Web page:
It turns out that all the recent excitement about Vivian Maier’s images actually represent only part of her archive. And her complete archive is even bigger than first thought.
Vivian Maier, from the Goldstein Collection
The images published to date, and which I saw in Santa Fe, were printed from negatives purchased by John Maloof. That was a huge collection. But another complete lot consisting of 18,000 negatives was purchased by Jeffrey Goldstein who is now beginning to publish the images from his collection.
This week, The New York Times, in their outstanding photoblog, Lens, is featuring a selection of images by Vivian Maier from this more recent Goldstein collection. The Times makes the interesting suggestion that the more we see of Maier’s work, the better it gets.
Go to →Lens at The New York Times here… Tab through one or two galleries to get to the Maier images. The Goldstein collection of Maier images has its website also, →here.
Sor Juana's Dream. Ceramic Sculpture by Deborah Rael-Buckley. Nikon 8700. ISO 100. 20mm, 1/140 sec at f/6.1. Photo (c) Copyright Joanne Mason 2011.
I found this large ceramic sculpture, titled Sor Juana’s Dream, in the garden of a Canyon Road gallery in Santa Fe (→Blue Rain Gallery). The title or the work is “Sor Juana’s Dream”, and the work is by Deborah Rael-Buckley (→website here). Just as ceramic art, this work is outstanding. Rael-Buckley does many large sculptures working in ceramics.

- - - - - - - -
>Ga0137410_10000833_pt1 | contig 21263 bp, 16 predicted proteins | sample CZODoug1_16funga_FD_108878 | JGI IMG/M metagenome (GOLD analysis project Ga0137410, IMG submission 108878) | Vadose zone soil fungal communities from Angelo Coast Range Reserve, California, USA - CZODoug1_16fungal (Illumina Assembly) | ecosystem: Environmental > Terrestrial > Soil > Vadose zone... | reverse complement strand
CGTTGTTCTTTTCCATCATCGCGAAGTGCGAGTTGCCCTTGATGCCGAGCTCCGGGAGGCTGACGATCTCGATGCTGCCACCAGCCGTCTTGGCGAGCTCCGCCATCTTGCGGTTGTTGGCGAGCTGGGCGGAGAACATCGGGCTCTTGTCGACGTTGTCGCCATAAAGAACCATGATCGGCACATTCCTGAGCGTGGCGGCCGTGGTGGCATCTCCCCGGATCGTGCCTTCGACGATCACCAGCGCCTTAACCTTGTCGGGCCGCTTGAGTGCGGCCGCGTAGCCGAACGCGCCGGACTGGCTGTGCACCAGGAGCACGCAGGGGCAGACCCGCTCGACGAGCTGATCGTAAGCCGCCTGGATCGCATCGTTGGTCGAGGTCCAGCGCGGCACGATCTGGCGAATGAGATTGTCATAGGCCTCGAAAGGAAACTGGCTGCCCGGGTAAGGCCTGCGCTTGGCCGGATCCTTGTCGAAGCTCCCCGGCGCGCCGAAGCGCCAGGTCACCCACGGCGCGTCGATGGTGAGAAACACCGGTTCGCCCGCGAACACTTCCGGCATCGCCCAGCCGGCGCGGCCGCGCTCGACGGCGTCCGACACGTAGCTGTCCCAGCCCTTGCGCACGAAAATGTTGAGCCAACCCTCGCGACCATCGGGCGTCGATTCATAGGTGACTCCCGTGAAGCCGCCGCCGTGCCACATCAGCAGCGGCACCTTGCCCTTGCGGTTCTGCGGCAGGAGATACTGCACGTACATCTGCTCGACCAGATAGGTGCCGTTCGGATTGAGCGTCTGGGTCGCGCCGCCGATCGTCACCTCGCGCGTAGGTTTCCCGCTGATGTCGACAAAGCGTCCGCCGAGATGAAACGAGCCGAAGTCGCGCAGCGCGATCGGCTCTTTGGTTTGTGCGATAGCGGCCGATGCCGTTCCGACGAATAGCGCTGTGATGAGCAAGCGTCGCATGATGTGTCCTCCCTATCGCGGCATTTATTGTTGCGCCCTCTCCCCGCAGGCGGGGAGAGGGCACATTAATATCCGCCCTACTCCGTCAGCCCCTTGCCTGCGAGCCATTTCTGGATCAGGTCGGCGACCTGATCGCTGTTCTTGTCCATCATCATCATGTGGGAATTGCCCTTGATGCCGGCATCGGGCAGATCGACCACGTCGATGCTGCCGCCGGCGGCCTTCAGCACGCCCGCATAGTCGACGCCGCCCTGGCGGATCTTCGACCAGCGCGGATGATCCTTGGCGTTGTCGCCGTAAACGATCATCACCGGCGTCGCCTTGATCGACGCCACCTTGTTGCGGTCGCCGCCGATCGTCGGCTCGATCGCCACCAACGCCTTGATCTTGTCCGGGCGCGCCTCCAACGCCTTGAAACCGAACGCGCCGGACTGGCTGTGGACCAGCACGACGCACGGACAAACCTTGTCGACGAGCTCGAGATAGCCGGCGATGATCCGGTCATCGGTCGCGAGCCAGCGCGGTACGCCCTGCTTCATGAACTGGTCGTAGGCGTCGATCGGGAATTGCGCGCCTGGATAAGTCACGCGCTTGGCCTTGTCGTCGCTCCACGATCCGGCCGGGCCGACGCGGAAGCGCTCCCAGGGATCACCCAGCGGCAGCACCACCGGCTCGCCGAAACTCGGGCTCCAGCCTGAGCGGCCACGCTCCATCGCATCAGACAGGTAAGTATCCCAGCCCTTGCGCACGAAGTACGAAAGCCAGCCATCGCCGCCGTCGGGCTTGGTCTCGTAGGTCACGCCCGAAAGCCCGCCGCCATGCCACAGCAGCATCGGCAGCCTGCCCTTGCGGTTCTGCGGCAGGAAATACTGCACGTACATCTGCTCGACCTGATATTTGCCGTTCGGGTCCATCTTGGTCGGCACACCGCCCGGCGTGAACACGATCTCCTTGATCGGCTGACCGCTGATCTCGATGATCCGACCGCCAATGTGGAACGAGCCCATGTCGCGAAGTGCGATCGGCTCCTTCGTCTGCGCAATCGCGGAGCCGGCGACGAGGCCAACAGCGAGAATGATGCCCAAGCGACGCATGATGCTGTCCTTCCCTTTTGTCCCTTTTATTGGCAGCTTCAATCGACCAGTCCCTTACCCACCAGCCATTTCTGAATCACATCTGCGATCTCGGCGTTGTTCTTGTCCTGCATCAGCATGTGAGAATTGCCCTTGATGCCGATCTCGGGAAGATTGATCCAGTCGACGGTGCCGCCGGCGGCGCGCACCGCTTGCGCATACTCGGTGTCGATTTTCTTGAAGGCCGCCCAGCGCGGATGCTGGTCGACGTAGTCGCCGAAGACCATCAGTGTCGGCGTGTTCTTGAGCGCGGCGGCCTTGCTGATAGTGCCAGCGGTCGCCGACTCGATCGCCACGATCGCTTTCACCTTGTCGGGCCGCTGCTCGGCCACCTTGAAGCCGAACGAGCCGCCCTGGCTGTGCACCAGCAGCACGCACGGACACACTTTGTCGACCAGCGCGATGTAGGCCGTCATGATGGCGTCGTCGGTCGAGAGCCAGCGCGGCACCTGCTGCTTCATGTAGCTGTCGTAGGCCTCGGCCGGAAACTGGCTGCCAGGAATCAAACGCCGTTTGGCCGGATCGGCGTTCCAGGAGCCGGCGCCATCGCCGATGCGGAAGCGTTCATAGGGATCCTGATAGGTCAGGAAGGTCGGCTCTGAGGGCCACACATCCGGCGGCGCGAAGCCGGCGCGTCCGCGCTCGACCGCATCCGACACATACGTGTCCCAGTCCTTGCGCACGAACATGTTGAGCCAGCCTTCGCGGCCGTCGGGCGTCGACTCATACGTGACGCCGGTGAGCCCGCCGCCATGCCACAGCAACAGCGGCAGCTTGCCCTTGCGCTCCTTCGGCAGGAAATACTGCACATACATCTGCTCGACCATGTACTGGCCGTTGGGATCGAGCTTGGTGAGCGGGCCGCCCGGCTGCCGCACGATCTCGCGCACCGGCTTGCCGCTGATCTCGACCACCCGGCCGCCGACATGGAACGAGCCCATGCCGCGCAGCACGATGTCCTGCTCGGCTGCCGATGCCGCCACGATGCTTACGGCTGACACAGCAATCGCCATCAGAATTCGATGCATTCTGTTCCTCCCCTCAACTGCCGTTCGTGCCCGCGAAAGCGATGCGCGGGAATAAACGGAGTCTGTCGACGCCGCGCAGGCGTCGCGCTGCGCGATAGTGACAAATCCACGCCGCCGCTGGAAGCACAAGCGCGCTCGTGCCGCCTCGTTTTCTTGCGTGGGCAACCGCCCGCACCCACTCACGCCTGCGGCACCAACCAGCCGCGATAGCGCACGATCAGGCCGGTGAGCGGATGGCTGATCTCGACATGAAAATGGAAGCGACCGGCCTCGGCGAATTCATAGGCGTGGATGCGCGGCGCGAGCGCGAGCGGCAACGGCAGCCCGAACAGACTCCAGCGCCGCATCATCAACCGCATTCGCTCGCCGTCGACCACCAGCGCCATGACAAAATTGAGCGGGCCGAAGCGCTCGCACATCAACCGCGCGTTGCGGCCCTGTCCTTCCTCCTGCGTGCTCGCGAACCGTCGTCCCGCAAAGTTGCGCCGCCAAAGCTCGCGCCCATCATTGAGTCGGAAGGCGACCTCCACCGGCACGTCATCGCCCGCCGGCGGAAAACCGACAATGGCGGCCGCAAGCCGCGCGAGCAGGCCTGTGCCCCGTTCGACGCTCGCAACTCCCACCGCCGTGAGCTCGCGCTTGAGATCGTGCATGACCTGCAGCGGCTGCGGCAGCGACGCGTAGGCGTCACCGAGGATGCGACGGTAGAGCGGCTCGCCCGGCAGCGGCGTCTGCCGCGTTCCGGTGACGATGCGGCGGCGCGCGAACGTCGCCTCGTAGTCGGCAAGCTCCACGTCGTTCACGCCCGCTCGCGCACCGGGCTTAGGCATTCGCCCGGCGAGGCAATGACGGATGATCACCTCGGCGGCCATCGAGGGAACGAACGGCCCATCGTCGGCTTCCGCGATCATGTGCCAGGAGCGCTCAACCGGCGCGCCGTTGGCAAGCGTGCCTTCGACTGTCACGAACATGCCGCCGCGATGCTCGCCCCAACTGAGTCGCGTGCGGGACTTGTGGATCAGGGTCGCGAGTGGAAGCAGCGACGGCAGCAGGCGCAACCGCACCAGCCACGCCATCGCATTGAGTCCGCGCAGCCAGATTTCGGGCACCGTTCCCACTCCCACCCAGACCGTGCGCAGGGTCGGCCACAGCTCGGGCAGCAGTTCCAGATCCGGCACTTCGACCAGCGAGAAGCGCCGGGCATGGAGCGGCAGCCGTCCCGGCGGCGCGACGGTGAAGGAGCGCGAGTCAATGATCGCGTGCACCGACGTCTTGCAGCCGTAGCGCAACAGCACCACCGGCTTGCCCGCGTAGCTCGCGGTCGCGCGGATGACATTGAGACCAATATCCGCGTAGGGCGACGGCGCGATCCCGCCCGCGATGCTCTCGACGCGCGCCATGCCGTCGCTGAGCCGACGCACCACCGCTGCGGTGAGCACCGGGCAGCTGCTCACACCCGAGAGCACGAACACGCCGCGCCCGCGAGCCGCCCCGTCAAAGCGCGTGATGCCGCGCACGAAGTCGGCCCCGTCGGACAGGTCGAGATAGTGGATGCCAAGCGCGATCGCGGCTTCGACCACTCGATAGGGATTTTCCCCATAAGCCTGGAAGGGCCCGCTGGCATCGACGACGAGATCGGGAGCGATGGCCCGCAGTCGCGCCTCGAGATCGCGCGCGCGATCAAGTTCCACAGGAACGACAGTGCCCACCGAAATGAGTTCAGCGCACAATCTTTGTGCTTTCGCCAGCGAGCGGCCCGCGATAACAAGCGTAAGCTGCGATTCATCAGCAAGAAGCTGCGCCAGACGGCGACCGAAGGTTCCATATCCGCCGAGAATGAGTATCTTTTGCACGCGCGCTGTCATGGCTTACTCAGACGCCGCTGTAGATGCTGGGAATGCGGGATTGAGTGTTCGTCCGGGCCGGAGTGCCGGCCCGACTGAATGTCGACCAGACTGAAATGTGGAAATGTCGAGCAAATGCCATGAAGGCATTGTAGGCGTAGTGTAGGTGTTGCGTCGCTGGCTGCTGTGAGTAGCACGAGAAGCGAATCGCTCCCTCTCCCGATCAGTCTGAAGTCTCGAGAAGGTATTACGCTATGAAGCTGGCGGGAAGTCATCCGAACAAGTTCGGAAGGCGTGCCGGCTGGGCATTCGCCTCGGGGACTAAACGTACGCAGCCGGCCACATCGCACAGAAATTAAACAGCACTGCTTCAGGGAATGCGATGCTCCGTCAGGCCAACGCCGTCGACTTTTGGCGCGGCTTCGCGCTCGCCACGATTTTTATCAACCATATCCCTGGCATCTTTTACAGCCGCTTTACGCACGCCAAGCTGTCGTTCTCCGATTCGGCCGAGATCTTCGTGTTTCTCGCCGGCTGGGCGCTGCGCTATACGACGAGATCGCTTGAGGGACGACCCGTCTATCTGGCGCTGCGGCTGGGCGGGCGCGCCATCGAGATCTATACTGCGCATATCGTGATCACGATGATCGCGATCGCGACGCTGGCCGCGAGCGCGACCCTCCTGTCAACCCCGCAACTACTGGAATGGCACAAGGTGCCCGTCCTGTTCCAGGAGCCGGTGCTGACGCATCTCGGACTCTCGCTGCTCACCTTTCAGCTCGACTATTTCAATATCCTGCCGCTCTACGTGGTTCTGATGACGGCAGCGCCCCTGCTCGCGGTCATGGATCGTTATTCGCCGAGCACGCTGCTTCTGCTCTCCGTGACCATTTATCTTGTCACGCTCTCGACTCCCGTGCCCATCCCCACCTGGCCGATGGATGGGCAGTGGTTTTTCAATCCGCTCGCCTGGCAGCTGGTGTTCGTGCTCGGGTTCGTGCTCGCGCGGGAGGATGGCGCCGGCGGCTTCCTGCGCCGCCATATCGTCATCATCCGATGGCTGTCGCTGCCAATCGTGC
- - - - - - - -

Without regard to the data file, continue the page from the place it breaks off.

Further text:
Sor Juana Ines de la Cruz. Detail.
Sor Juana Ines de la Cruz’s story is fascinating (and elements will be seen to be reflected in Rael-Buckley’s work).
Sor Juana Ines de la Cruz was born (illegitimate) in 1648 in New Spain, in what is now New Mexico. (New Spain consisted of all New World lands controlled by Spain, an empire which included all of present-day Mexico and Central America and stretched to what is now the Canadian border, from the Mississippi River to the Pacific.) A feminist, opposed by the church all her life, She became a playwright, poet, and mathematician, and possibly had a love affair with her benefactor the Marquessa de Mancera, wife of the Spanish viceroy in New Spain.